For many people, it represents pornography and debauchery, which Amsterdam is well known for, but in fact the flag of Amsterdam depicts three Saint Andrew's Crosses and is based on the escutcheon in the coat of arms of Amsterdam. The flag was adopted on February 5, 1975... so there!

One of the most interesting and peaceful places in Amsterdam is just four blocks from the frenetic Dam Square is the Begijnhof.

Begijnhof from the outside.

Begijnhof - English Reformed Church was built in 1419 for the Catholic sisterhood sanctuary known as the Bengijntjes for single women who did not take monastic vows but educated the poor and took care of the sick. The church was turned to a Protestant denomination following the Alteration in 1578.

the green past the church.

Begijnhof Chapel, across from the church, still holds symbols of its Catholic past.

People continued to practice their Catholic beliefs, in secret, at the Begijnhof Chapel until 1795 when tolerance returned, including religious freedoms.

Begijnhof - Het Houten Huis - No. 34 - is the oldest building in Amsterdam from around 1420 and one of the two remaining all wooden structures/buildings in Amsterdam since the city banned wooden buildings in 1521 due to devastating fires and also since most of the buildings in the Begijnhof were not built until after the 1500's.

Begijnhof - Palm Sunday celebrations, surprisingly, no palms, but some other branch was used as the reverend spread holy water over his congregation. Plaques that came from some of the buildings at the Begijnhof can be seen on the far wall.

These are close-ups of the various plaques that came from the buildings inside the Begijnhof. Of course they have a religious note about them. If you can guess what they say or are about, good for you. I'm still guessing.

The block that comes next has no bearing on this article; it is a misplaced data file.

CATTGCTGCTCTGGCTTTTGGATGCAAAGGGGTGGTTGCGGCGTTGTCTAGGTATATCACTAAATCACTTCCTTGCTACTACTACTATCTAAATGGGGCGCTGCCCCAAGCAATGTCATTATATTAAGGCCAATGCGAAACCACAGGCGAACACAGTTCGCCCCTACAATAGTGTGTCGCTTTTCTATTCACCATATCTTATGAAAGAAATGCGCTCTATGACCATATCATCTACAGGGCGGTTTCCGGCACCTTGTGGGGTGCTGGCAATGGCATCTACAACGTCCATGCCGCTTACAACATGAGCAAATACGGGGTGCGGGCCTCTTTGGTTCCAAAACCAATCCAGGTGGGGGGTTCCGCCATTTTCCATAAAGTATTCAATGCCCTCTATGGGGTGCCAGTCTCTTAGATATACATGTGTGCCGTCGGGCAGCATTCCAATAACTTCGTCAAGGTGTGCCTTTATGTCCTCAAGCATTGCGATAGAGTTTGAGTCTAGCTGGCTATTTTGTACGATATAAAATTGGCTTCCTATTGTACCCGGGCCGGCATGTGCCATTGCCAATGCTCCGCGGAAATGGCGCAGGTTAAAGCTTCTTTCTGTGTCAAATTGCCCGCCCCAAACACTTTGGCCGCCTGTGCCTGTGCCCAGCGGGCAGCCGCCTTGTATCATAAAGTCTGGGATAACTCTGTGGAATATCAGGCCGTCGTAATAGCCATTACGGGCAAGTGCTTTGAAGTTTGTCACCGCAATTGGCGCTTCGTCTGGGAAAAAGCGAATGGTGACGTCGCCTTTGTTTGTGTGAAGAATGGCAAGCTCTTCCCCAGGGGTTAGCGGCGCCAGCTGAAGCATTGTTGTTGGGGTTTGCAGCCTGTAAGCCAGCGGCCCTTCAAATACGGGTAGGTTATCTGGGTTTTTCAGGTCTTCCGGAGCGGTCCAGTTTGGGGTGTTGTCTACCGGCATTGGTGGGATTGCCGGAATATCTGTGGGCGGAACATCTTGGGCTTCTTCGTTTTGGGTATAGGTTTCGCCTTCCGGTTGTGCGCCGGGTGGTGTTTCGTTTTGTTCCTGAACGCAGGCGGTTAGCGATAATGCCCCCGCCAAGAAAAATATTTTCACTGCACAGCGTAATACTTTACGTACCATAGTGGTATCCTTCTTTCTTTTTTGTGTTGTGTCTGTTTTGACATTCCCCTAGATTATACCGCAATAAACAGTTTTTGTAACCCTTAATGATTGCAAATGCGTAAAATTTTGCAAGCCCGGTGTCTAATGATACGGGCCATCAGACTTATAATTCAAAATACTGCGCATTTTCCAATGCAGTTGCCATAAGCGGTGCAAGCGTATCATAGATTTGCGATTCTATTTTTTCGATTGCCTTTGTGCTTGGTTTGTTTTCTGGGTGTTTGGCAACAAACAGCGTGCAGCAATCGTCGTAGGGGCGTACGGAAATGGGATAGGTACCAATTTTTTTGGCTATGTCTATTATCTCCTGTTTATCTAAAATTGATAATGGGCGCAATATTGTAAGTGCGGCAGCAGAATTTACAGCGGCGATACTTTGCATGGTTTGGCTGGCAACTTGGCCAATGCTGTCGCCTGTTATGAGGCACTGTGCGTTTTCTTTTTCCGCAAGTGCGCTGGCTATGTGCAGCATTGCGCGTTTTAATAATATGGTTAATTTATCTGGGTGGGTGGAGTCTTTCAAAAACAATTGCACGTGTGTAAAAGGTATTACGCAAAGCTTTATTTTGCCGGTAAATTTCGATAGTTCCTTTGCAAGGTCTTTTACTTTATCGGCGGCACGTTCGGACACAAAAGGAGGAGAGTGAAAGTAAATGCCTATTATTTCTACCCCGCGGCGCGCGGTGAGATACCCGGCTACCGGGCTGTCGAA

A truly magnificent spot just north of Vondelpark is Hollandsche Mangege, or the Netherlands Horse School. This building opened in 1882 and was designed after the Spanish Riding School in Vienna. In the early 1980's the building, and school, were threatened with demolition but due to a major outcry from its neighbors, funds were raised and the school continues today.

Hollandsche Mangege's beautiful entrance.

Hollandsche Manege - a sweet horse who just wanted to say hello.

One of the two large corrals where students can learn how to ride as well as how to train their horses. Each of the students, on top of getting lessons, must perform duties at the Hollandsche Manege, like feeding the horses, cleaning the stalls and taking care of their gear.

The cafe overlooks one of the corrals. Barring the smell of horse manure, it is quite lovely.

These are the horses in the Hollandsche in 2007... oh so cute.

1 comment:

Greg Comstock said...

Fantastic photos! You've definitely inspired me to visit Amsterdam someday, when I'm fortunate enough to set foot in Europe.